It can be so hard to convince yourself to do a light session when you want more. Even when I’ve planned easy days, I wonder what’s wrong with running a little faster? If my body feels up to the challenge, why not go for it?
Not so fast. Easy days may not be as flashy as intervals or HIIT workouts, but they’re an essential part of recovery to help you feel fresh and rested for tougher workouts.
So why does your body need rest? You probably know that your muscles break down when you train hard, but the effect exercise has on your body is actually twofold: metabolic and mechanical.
“When we exercise, we create micro tears in our muscles,” says sports chiropractor Dr. Alex Tauberg. This is the mechanical effect on the body. “At the same time, hormones are released that play a role in the repair process. Setting up your body to optimize this repair and recovery process will help you get the most out of your training.
On the other hand, metabolic stress occurs when you burn the energy stored in your liver and muscle cells (also called glycogen). Once the glycogen is used up, the body needs time to replace it. And if you don’t let your body recover, you will see the consequences.
“Overtraining syndrome often presents as generalized fatigue,” says Dr. Tauberg of this relatively common condition. “People will feel tired, sluggish, have trouble falling or staying asleep, and possibly develop psychological issues. The body might even enter a state where it begins to use muscles as an energy source.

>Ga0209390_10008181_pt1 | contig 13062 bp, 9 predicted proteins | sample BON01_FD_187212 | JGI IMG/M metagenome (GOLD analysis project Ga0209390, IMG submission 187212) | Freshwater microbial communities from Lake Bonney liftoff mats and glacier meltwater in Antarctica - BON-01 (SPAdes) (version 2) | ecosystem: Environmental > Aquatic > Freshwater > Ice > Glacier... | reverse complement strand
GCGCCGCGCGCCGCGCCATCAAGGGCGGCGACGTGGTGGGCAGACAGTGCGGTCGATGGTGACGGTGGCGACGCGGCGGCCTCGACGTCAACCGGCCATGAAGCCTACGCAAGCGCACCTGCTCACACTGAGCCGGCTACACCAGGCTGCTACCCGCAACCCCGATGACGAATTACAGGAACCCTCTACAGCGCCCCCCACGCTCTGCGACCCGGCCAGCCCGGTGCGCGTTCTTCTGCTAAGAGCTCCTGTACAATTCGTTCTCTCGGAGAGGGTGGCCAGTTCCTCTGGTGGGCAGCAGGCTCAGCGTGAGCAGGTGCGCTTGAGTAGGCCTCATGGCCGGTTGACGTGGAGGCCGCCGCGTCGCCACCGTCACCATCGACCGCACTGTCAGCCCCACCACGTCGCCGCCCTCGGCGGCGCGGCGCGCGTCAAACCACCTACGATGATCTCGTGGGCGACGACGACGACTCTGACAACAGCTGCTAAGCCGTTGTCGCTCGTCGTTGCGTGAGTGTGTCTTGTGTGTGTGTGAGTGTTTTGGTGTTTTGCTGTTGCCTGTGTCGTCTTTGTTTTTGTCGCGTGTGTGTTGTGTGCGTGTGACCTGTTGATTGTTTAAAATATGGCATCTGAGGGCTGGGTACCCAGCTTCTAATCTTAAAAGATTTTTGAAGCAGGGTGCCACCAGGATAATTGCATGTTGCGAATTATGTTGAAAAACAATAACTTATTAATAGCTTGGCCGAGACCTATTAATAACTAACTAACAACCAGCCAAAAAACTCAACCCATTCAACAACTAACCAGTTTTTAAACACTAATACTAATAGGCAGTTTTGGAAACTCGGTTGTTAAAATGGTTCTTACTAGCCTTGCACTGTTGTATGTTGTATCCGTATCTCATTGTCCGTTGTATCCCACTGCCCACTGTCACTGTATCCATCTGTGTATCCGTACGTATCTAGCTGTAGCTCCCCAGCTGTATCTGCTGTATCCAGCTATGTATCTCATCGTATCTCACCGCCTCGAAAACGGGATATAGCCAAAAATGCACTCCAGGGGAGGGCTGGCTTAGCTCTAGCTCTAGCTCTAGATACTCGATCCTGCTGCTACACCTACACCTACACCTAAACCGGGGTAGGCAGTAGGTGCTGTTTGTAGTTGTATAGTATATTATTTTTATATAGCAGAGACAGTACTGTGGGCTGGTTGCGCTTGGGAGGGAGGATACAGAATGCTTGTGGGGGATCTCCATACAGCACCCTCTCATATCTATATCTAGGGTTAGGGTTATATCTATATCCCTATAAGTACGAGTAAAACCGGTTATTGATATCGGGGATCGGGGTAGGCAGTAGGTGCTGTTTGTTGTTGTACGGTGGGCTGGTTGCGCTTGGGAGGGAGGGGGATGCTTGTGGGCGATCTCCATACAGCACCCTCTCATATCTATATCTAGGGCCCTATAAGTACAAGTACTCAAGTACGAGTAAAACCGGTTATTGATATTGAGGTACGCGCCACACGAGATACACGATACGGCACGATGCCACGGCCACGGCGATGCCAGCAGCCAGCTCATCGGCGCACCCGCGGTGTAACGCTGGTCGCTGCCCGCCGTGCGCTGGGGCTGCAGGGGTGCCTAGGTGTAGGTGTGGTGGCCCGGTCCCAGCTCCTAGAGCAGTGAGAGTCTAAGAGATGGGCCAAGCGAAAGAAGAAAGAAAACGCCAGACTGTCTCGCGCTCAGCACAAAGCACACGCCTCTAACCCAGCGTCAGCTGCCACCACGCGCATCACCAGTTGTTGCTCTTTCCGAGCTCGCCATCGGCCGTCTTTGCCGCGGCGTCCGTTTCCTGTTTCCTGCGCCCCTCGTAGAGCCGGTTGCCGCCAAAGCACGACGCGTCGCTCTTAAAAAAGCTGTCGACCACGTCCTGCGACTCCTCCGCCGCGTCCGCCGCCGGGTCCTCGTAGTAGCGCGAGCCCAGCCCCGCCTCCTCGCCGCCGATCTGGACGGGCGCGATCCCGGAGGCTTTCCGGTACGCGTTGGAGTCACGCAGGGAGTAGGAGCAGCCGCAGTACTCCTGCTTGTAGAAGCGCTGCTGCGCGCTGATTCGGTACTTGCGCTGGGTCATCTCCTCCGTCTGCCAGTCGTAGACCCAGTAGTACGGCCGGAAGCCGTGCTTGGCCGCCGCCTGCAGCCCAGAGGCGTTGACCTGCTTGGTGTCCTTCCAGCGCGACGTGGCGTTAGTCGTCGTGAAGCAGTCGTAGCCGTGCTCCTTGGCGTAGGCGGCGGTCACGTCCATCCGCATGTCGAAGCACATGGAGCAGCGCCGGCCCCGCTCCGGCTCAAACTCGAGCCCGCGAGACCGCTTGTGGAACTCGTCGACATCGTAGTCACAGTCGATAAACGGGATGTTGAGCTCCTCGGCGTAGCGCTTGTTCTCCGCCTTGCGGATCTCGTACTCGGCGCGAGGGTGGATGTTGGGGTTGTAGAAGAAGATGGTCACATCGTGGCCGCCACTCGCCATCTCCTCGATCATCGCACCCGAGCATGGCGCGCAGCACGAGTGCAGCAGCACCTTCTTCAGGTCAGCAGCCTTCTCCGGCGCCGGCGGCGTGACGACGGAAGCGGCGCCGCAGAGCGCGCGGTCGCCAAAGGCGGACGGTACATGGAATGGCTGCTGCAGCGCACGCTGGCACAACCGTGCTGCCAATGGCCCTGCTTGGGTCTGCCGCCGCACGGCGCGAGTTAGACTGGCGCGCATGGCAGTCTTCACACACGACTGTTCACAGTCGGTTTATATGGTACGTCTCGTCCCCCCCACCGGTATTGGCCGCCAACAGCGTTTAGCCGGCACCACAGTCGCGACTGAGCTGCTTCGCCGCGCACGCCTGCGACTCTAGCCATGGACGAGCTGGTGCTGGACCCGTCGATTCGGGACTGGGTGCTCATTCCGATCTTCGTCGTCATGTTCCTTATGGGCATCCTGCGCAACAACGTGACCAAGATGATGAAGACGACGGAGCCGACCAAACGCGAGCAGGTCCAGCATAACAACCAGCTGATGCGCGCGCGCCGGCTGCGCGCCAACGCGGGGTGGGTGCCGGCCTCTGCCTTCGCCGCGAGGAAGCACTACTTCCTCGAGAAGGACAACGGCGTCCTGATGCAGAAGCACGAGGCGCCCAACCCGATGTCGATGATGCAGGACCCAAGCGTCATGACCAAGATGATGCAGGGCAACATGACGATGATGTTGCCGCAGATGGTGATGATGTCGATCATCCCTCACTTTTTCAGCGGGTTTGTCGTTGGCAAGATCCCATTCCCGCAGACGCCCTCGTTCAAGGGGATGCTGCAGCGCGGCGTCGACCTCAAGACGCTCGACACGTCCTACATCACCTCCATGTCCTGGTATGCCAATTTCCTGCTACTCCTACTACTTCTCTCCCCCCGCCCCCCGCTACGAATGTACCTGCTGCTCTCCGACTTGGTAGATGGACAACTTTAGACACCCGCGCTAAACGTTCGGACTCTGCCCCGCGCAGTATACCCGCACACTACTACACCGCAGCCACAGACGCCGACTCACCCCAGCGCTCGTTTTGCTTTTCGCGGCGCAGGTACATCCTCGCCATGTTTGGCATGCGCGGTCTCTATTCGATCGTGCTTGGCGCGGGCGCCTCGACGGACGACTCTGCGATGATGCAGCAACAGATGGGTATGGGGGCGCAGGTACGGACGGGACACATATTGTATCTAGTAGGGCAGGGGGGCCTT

Yeah. I’m sure none of us want our body to break down our hard earned muscle. We know recovery is important – but what does good recovery look like?
What is the difference between rest days and easy days?
Rest days and easy days are not the same thing. A rest day is a day without exercise. You don’t need to be chained to the couch, but these days you should try to give yourself a complete physical and mental break from exercise. Instead of working out, do chores around the house, hang out with friends, spend time outdoors, or watch TV.
Easy days are a little different. Although you train on easy days, you should aim to keep the intensity low. The goal of these days is not to make big gains, it’s to help with recovery.
And yes, they can actually help you recover faster. A 2018 meta-analysis (which is a large analysis that looks at multiple studies) found that active recovery reduced DOMS. An easy day can leave you feeling fresh and ready to crush your next tough workout.
How to spend a useful and pleasant “easy day”
Make peace by taking it easy
This day is meant to be low-key, so keep that in mind as you prepare for your workout.
“Being uncomfortable with rest is very common,” says Annalicia Niemela, Pilates instructor and health coach. “When you notice you’re not comfortable with a day off, ask yourself, ‘Why?’ Then allow that questioning to illuminate some beliefs you may have about yourself or rest that may not be healthy.
Maybe you’re afraid that if you don’t train hard enough, you’ll get weak, stop progressing, or change your weight. No matter what’s bothering you when it comes to easy days, identifying the source of your worries can help you deal with them. “When we can bring awareness to these beliefs and challenge them, rest becomes less triggering and more rejuvenating,” says Niemela.
Reduce the intensity… a lot